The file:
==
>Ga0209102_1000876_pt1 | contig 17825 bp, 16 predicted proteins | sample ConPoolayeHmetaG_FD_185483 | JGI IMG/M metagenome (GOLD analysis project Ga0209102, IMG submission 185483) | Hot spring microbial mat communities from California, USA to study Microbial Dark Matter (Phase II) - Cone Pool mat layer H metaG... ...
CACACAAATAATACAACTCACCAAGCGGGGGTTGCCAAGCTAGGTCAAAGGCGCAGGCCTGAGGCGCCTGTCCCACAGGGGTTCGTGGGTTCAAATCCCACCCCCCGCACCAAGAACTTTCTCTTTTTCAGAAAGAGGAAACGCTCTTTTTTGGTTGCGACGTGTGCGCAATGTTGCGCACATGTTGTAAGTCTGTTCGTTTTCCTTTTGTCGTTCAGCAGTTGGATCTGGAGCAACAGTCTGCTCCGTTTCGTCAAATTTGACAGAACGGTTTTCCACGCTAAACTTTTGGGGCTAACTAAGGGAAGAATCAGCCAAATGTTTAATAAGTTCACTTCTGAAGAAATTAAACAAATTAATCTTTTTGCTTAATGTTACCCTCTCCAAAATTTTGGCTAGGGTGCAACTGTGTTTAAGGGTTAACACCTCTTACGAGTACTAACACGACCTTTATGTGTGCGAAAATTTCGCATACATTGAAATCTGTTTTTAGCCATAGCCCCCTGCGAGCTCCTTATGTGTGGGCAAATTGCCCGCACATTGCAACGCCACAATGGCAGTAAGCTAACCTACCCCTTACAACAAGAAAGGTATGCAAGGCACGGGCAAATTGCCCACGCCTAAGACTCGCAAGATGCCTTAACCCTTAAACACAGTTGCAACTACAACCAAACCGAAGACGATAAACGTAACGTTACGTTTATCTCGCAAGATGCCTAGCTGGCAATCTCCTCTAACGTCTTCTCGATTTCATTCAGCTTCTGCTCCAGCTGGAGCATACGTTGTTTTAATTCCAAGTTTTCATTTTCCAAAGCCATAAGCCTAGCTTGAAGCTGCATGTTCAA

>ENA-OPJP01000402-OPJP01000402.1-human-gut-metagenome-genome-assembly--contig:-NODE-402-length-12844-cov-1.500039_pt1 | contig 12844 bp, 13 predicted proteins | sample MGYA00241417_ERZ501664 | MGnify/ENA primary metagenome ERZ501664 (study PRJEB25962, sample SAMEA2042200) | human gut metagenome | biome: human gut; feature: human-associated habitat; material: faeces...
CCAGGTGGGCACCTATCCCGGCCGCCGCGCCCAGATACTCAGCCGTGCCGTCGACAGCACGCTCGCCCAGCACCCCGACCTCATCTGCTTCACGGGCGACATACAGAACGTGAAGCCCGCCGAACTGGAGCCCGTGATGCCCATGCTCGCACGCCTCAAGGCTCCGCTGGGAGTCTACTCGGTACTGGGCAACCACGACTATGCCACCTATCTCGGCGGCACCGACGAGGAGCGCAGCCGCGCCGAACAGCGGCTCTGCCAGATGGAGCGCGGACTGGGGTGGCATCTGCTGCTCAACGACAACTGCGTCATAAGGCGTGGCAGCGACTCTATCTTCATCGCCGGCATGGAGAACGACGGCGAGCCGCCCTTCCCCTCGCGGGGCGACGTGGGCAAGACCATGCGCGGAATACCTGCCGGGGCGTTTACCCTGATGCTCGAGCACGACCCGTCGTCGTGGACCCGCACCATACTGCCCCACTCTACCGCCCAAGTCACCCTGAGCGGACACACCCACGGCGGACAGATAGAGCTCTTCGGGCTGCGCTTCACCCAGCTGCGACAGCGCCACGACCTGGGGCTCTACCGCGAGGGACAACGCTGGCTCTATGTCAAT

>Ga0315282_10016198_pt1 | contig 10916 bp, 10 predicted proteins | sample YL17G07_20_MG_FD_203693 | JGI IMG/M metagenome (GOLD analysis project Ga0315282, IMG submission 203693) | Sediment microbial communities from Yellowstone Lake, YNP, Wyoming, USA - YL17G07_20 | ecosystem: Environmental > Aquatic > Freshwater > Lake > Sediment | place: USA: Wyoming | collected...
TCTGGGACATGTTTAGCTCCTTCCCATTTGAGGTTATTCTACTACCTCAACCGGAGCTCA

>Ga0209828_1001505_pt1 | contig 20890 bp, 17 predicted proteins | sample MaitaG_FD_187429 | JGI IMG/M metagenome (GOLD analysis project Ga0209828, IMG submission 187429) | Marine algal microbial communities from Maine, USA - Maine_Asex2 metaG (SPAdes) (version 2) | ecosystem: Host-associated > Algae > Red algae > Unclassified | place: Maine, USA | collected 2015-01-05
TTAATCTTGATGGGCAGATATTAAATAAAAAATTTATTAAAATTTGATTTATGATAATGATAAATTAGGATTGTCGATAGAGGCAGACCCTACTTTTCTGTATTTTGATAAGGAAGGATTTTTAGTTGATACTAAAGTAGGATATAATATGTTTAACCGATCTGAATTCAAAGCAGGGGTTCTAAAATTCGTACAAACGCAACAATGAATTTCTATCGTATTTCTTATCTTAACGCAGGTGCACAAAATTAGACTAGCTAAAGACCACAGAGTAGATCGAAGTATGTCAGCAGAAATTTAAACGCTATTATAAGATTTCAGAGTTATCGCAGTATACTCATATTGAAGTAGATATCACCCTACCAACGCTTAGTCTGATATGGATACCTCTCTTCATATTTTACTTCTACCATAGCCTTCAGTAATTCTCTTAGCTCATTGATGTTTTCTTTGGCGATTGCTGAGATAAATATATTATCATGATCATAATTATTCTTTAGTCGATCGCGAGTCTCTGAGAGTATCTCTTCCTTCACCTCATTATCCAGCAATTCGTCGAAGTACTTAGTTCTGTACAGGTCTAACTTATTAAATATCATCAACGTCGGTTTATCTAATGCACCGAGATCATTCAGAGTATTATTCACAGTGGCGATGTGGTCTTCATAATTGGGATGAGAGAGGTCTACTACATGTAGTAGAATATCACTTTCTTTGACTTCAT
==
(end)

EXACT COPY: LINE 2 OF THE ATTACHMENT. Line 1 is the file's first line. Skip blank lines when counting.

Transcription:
CACACAAATAATACAACTCACCAAGCGGGGGTTGCCAAGCTAGGTCAAAGGCGCAGGCCTGAGGCGCCTGTCCCACAGGGGTTCGTGGGTTCAAATCCCACCCCCCGCACCAAGAACTTTCTCTTTTTCAGAAAGAGGAAACGCTCTTTTTTGGTTGCGACGTGTGCGCAATGTTGCGCACATGTTGTAAGTCTGTTCGTTTTCCTTTTGTCGTTCAGCAGTTGGATCTGGAGCAACAGTCTGCTCCGTTTCGTCAAATTTGACAGAACGGTTTTCCACGCTAAACTTTTGGGGCTAACTAAGGGAAGAATCAGCCAAATGTTTAATAAGTTCACTTCTGAAGAAATTAAACAAATTAATCTTTTTGCTTAATGTTACCCTCTCCAAAATTTTGGCTAGGGTGCAACTGTGTTTAAGGGTTAACACCTCTTACGAGTACTAACACGACCTTTATGTGTGCGAAAATTTCGCATACATTGAAATCTGTTTTTAGCCATAGCCCCCTGCGAGCTCCTTATGTGTGGGCAAATTGCCCGCACATTGCAACGCCACAATGGCAGTAAGCTAACCTACCCCTTACAACAAGAAAGGTATGCAAGGCACGGGCAAATTGCCCACGCCTAAGACTCGCAAGATGCCTTAACCCTTAAACACAGTTGCAACTACAACCAAACCGAAGACGATAAACGTAACGTTACGTTTATCTCGCAAGATGCCTAGCTGGCAATCTCCTCTAACGTCTTCTCGATTTCATTCAGCTTCTGCTCCAGCTGGAGCATACGTTGTTTTAATTCCAAGTTTTCATTTTCCAAAGCCATAAGCCTAGCTTGAAGCTGCATGTTCAA